Jim's Gems: Self Talk Affects Your Image
May 29, 2012
Ever notice how much you talk with yourself? There is nothing wrong with self talk; we all do it. However, have you ever considered how often the talk is negative?
There is no better way to ensure an ample supply of pain in your life than the destructive habit of self talk. This internal commentary can profoundly affect your self-esteem.
Unreasonable expectations and negative self talk can make your life completely miserable. For example, how often have you heard yourself say something like, "I failed that exam. How could I be so stupid?" Or, "I really blew that interview. I guess I'll never learn."
You-as many of us do-have a long list of similar situations. Negative self-talk like this is commonplace for many of us. And while there is nothing wrong with the first statements, which are just simple facts, the second statements-the judgmental jabs-keep us miserable. They reinforce the negative and lower our self esteem.
What if we get rid of the judgments and substitute something more positive? For example, "I failed that exam. I’ll study harder the next time and really do well." Or, "I really blew that interview. That is not like me. Next time, I will handle it differently." Then define in your mind how that might be.
Do you recognize the difference in these statements and their impact? The first way involves being judgmental and blaming yourself. The second route acknowledges that your behavior could stand to change, but also involves recognizing your competence and stating your intention for the future.
Instead of judging by negative self talk, allow yourself to make mistakes without making a big deal over it. Remember, your life is a journey. Every situation is a learning opportunity that can be used for destructive behavior or for personal growth. Choose the latter.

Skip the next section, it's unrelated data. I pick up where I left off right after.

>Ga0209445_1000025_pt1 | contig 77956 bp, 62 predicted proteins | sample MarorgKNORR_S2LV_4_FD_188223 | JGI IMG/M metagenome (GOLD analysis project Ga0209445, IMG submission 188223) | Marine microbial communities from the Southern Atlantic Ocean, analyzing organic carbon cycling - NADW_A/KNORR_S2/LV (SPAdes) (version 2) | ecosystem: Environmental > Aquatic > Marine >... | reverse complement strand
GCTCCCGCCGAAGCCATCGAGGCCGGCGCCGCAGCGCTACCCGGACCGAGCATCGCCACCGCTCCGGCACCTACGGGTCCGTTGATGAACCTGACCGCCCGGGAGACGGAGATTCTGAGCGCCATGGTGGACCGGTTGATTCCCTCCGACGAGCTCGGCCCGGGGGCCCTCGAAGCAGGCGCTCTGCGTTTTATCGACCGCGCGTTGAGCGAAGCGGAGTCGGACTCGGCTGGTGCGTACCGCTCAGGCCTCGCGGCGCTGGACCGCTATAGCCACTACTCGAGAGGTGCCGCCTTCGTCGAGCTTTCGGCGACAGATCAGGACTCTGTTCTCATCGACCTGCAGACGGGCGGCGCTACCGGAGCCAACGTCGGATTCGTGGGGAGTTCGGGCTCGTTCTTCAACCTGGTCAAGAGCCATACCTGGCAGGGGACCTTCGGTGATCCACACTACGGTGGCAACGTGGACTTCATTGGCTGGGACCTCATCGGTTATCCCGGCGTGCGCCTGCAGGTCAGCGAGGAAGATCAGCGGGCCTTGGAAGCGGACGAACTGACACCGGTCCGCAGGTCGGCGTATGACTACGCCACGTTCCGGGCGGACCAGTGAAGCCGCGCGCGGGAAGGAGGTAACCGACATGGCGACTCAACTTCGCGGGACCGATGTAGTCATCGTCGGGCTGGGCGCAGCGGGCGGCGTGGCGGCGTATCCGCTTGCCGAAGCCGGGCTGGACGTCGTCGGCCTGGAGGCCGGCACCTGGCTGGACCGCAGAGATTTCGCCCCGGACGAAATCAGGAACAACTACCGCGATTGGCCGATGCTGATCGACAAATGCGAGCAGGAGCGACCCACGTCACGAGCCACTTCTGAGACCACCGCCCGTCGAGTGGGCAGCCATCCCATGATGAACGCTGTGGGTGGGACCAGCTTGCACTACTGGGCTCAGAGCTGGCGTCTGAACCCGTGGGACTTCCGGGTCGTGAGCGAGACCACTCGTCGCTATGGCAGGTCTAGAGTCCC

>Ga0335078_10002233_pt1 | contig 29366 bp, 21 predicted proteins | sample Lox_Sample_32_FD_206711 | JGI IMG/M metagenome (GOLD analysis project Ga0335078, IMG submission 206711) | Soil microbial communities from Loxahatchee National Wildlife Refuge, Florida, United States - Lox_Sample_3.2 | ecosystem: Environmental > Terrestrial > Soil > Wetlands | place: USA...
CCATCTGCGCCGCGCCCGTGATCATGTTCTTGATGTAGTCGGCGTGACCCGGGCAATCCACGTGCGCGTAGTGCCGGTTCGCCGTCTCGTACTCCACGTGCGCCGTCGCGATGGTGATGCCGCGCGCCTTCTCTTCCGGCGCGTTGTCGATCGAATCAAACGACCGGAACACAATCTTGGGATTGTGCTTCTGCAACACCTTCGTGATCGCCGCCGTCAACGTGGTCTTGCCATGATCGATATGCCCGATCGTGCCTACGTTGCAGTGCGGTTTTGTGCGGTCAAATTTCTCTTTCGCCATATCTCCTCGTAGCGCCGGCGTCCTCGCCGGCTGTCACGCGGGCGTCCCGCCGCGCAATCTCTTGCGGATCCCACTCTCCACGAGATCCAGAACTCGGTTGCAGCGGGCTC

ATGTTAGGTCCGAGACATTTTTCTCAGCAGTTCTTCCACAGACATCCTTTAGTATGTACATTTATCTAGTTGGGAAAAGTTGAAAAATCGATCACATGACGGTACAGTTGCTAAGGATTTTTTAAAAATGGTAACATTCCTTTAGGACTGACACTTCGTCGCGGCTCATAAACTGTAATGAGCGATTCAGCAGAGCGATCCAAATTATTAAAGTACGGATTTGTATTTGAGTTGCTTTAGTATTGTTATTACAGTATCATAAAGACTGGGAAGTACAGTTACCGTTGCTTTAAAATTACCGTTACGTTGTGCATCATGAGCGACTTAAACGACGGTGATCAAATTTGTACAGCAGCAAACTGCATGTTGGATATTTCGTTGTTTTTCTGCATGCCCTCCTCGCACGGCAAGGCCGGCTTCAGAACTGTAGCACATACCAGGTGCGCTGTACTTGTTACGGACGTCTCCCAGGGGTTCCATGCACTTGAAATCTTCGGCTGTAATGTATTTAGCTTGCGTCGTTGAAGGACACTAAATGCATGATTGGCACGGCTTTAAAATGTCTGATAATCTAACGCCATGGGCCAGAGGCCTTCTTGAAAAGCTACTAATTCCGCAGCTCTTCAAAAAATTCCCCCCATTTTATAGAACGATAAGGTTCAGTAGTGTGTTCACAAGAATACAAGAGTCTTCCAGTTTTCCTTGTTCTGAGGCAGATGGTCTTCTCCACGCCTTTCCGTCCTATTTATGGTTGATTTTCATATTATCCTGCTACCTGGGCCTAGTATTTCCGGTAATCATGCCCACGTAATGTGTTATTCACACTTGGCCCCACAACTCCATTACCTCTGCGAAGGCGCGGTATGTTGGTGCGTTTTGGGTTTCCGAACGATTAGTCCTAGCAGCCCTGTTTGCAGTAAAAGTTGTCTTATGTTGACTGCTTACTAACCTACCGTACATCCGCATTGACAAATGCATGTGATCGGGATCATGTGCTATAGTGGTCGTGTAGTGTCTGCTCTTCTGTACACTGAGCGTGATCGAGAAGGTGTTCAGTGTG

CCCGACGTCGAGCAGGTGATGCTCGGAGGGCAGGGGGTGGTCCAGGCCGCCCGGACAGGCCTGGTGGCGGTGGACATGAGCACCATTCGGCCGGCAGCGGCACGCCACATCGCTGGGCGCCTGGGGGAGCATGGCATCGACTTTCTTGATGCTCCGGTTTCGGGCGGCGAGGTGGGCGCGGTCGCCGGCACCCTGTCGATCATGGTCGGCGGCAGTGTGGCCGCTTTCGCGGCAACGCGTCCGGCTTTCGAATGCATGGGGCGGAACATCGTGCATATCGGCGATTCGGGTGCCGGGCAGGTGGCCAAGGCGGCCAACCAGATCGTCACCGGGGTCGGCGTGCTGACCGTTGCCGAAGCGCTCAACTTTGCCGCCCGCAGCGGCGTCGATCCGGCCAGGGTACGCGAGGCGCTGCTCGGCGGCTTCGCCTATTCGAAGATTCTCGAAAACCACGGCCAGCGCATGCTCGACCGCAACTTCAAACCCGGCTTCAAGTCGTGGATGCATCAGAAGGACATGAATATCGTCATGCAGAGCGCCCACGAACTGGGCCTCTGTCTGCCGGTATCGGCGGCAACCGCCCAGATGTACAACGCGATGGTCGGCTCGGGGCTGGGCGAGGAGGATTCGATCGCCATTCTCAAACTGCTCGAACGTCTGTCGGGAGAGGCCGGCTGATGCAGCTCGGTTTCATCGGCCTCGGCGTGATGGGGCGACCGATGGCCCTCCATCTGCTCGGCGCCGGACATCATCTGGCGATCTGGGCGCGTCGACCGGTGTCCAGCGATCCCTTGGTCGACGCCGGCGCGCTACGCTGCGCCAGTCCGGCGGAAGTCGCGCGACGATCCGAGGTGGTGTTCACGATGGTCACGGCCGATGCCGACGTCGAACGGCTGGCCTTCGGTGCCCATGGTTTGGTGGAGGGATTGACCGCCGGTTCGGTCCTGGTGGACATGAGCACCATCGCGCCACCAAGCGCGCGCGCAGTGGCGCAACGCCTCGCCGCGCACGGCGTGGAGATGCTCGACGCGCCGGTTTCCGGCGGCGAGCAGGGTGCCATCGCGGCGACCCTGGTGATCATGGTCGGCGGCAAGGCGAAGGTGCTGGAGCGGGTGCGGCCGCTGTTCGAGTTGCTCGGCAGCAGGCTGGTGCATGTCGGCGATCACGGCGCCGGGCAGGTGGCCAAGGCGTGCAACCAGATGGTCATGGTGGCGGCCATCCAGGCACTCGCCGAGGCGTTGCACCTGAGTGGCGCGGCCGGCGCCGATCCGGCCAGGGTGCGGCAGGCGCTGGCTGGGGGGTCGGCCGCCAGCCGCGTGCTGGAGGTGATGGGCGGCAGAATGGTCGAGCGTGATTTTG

Positive self-talk can be a powerful ally, but, as usual, it necessitates us learning a different behavior. For the next few days, focus on your self-talk. When you notice negative self-talk, immediately come up with a positive alternative. It’s also helpful to practice positive affirmations. Place positive notes around your workplace. Stand in front of a mirror and enforce messages such as “I feel great”; “I am going to do very well on this exam”; “I am going to succeed in this interview”; “I am a winner”; or “I can do anything I put my mind to.”
By engaging in positive self talk, your outlook and attitude will begin to change. Instead of saying you can’t, your self talk and new attitude will say that you can. Change the focus of your self talk to the positive. Give yourself a constructive goal to shoot for. Your self esteem will grow as a result, not to mention your effectiveness.